The commercial prospects of an infant-incubator extravaganza did not escape the notice of American entrepeneurs. A group of St. Louis businessmen formed "The Imperial Concession Company" for the purpose of exhibiting infants at the Louisiana Purchase Exposition of 1904. A palatial building was erected (Fig. 8), Mr. E.M. Bayliss was engaged as manager, Miss Kelley ("a trained nurse who had considerable experience with premature and other babies") was put in charge, and an unnamed local physician was hired as a consultant. The ambitious project opened in June 1904 (Fig. 9). Everything went well until the onset of hot summer weather when a catastrophe occurred; an epidemic of summer diarrhea started among the babies. The losses of very young babies was increased by the death of several graduates. By September, the death rate reached about 50%. The attending physician resigned and a committee of local physicians was appointed to investigate the exhibit. A few changes in the building were ordered: one requirement was that a glass partition should separate the incubators from the public. On Sept. 1, 1901, Dr. John Zahorsky, the eminent St. Louis pediatrician, took charge of the medical management of the exhibit. He visited his charges two to three times a day and carefully supervised every detail of their care. Zahorsky described this experience in considerable detail in a series of articles which appeared in the St. Louis Courier of Medicine, beginning with the December 1904 issue (Fig. 10).  The shaky experience in St. Louis seemed to put off further imitators. One discouraging feature was the expense of the venture: Zahorsky reported that each infant cost the company about $15 a day; "the magnitude of the task is apparent," he wrote. No other competitors surfaced on the American scene until 1939.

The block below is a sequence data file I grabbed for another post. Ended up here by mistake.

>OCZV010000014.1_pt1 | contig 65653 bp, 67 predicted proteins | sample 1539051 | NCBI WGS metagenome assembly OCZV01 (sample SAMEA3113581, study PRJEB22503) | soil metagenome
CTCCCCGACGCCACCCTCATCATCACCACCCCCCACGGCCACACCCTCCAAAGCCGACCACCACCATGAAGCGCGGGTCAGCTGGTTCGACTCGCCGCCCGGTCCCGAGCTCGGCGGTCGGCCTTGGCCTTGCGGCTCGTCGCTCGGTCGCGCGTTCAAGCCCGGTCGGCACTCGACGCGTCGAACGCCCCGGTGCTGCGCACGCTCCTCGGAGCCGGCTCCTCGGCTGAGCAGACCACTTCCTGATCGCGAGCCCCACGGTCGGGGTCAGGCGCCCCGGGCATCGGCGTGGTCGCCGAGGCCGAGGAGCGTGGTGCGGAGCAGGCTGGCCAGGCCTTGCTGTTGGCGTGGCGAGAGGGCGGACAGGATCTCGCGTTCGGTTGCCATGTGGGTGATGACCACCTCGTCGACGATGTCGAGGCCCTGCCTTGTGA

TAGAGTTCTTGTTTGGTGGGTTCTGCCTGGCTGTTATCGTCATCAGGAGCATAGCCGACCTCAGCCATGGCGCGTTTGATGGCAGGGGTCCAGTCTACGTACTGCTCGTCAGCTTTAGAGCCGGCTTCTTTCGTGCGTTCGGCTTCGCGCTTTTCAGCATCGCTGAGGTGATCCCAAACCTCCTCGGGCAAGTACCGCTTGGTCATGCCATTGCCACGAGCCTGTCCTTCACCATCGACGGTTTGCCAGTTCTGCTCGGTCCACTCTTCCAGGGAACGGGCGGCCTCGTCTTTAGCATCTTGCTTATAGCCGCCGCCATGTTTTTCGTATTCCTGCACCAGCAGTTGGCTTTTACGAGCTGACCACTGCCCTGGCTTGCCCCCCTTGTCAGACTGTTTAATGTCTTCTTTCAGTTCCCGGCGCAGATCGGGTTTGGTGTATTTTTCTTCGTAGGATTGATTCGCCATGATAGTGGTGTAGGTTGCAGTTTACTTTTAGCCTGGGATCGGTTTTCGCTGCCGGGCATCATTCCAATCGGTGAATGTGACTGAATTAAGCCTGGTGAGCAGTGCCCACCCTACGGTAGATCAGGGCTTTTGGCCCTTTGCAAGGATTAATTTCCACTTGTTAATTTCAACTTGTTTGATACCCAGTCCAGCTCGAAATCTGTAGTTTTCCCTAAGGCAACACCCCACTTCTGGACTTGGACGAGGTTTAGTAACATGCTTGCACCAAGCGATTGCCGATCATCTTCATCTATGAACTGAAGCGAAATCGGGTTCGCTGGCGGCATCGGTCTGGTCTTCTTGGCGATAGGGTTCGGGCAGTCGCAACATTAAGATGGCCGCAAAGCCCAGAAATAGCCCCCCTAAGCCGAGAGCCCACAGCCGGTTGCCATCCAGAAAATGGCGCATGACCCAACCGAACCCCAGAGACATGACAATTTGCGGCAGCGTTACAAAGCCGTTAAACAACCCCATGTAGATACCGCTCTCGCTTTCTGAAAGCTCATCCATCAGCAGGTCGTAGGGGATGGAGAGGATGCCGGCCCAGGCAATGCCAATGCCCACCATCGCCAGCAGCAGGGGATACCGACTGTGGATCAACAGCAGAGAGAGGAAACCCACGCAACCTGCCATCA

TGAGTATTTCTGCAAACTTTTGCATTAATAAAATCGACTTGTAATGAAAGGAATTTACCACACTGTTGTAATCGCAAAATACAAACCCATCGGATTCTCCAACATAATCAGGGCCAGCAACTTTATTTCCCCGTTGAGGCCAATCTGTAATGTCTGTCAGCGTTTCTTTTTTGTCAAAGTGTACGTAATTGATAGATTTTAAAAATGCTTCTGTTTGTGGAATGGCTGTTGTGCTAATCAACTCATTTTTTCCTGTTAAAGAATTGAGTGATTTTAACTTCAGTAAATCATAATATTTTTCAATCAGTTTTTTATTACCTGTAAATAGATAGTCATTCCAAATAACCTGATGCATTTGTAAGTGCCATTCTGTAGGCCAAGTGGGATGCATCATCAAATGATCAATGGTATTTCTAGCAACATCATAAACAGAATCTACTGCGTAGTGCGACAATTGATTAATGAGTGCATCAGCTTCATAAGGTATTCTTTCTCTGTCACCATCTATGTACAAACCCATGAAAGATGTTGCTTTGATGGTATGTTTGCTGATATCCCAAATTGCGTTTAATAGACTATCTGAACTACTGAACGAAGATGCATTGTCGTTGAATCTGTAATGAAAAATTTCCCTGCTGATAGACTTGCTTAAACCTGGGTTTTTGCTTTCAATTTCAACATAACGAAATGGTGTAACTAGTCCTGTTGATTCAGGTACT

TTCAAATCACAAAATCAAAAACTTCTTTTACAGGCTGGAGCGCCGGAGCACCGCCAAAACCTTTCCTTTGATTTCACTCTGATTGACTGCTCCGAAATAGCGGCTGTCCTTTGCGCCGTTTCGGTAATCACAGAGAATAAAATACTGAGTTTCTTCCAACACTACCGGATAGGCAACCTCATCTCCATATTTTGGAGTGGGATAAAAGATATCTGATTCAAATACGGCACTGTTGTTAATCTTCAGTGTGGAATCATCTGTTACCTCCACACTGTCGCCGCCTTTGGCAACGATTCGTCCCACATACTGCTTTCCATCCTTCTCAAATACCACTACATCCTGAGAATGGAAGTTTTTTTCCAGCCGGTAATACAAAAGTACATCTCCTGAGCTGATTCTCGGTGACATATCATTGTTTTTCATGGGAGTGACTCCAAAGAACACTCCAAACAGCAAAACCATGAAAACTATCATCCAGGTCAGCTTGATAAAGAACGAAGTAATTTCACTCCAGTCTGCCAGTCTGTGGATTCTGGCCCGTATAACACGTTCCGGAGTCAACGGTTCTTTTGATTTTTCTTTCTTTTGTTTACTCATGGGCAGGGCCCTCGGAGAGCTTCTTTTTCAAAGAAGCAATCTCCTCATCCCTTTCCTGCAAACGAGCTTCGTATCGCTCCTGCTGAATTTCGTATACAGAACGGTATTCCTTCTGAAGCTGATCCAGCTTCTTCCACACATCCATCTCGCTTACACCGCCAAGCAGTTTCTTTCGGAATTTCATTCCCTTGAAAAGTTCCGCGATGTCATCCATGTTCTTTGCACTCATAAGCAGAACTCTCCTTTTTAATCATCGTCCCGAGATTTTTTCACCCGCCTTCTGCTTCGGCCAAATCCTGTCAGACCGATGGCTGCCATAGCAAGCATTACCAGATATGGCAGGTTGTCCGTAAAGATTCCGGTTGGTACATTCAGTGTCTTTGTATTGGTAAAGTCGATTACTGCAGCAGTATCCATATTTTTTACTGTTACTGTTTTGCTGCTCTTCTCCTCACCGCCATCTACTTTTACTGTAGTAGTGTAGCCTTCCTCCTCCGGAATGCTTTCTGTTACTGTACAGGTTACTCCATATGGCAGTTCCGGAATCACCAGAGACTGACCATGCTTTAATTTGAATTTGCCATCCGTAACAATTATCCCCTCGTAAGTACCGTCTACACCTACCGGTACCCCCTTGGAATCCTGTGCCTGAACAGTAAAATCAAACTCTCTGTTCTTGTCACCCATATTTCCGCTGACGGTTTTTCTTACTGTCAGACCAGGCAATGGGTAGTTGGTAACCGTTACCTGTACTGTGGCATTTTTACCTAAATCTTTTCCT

Couney emigrated to America in 1903 and settled in Coney Island. He exhibited there every summer for the next 40 years. He married an Irish nurse (Annabelle May) who was an expert in premature infant care. His daughter, Hildegarde, was born prematurely and she spent the first three months of her life in an exhibit incubator.  (As noted in the New York Times obituary, she became a nurse and worked with her father.) Madame Louise Recht, the Budin-trained nurse, who was with Couney from the very outset of his "show" career, remained as the central figure on his staff. The incubator-show became a fixture of the amusement area. A sign at the entrance read "All the World Loves a Baby." Della Robbia bambino symbols (later adopted as the insignia of the American Academy of Pediatrics) were used liberally in the decor. The barkers were interesting "characters" (their spiel ended with the cry, "Don't pass the babies by!"). George Stewart later became a career diplomat who, at one time, was the American consul in Venice, Italy; "Van" earned his living as a department store Santa Claus in the Christmas season. An actor named Archibald Leach worked as a barker at the Luna Park exhibit while waiting for a part in an upcoming Broadway musical. Following this stint he went on to become a famous movie idol under the name given to him by Paramount Pictures -- Cary Grant.
In addition to the annual shows in Coney Island, Couney exhibited in other parts of the world from time to time (e.g. Portland, Ore. in 1906; Mexico City in 1908; Rio de Janiero in 1910; Lakeside Amusement Park, Denver, Colo., in 1913; and sporadically in Atlantic City and in Chicago -- vide infra). In all of these shows Couney was proud of the fact that he "never took a cent from the parents." But he was puzzled (and hurt) by what he felt was an unappreciative attitude of parents. They visited their babies relatively infrequently; when it came time to send the infants home, Couney had difficulty in persuading them to assume their parental responsibilities. Zahorsky had much less experience than Couney, but the St. Louis pediatrician quickly grasped the implications for both parent and infant when neonates are reared away from their parents; Zahorsky discussed the phenomenon of "hospitalism" among babies "on the Pike" at some length.